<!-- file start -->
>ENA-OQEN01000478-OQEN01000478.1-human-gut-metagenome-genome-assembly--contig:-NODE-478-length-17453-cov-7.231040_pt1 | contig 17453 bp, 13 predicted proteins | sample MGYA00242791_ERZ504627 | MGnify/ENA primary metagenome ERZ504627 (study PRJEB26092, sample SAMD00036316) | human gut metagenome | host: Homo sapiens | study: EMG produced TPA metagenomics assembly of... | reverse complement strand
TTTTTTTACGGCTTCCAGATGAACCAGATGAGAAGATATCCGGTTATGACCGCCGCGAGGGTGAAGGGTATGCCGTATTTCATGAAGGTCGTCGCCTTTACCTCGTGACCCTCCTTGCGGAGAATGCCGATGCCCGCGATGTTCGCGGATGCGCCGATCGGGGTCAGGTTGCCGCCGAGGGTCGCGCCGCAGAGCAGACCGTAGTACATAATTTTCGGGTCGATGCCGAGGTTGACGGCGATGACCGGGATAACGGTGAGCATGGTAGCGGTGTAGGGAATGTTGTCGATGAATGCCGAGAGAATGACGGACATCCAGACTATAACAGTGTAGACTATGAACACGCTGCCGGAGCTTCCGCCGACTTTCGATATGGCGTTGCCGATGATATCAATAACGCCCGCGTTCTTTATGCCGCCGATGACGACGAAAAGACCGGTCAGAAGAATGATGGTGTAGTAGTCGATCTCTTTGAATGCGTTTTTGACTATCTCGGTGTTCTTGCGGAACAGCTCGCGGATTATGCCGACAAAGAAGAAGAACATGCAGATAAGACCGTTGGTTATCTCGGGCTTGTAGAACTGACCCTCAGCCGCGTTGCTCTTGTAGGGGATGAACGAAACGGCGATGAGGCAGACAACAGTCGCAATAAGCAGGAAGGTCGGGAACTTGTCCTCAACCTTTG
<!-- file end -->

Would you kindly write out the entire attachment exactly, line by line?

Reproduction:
>ENA-OQEN01000478-OQEN01000478.1-human-gut-metagenome-genome-assembly--contig:-NODE-478-length-17453-cov-7.231040_pt1 | contig 17453 bp, 13 predicted proteins | sample MGYA00242791_ERZ504627 | MGnify/ENA primary metagenome ERZ504627 (study PRJEB26092, sample SAMD00036316) | human gut metagenome | host: Homo sapiens | study: EMG produced TPA metagenomics assembly of... | reverse complement strand
TTTTTTTACGGCTTCCAGATGAACCAGATGAGAAGATATCCGGTTATGACCGCCGCGAGGGTGAAGGGTATGCCGTATTTCATGAAGGTCGTCGCCTTTACCTCGTGACCCTCCTTGCGGAGAATGCCGATGCCCGCGATGTTCGCGGATGCGCCGATCGGGGTCAGGTTGCCGCCGAGGGTCGCGCCGCAGAGCAGACCGTAGTACATAATTTTCGGGTCGATGCCGAGGTTGACGGCGATGACCGGGATAACGGTGAGCATGGTAGCGGTGTAGGGAATGTTGTCGATGAATGCCGAGAGAATGACGGACATCCAGACTATAACAGTGTAGACTATGAACACGCTGCCGGAGCTTCCGCCGACTTTCGATATGGCGTTGCCGATGATATCAATAACGCCCGCGTTCTTTATGCCGCCGATGACGACGAAAAGACCGGTCAGAAGAATGATGGTGTAGTAGTCGATCTCTTTGAATGCGTTTTTGACTATCTCGGTGTTCTTGCGGAACAGCTCGCGGATTATGCCGACAAAGAAGAAGAACATGCAGATAAGACCGTTGGTTATCTCGGGCTTGTAGAACTGACCCTCAGCCGCGTTGCTCTTGTAGGGGATGAACGAAACGGCGATGAGGCAGACAACAGTCGCAATAAGCAGGAAGGTCGGGAACTTGTCCTCAACCTTTG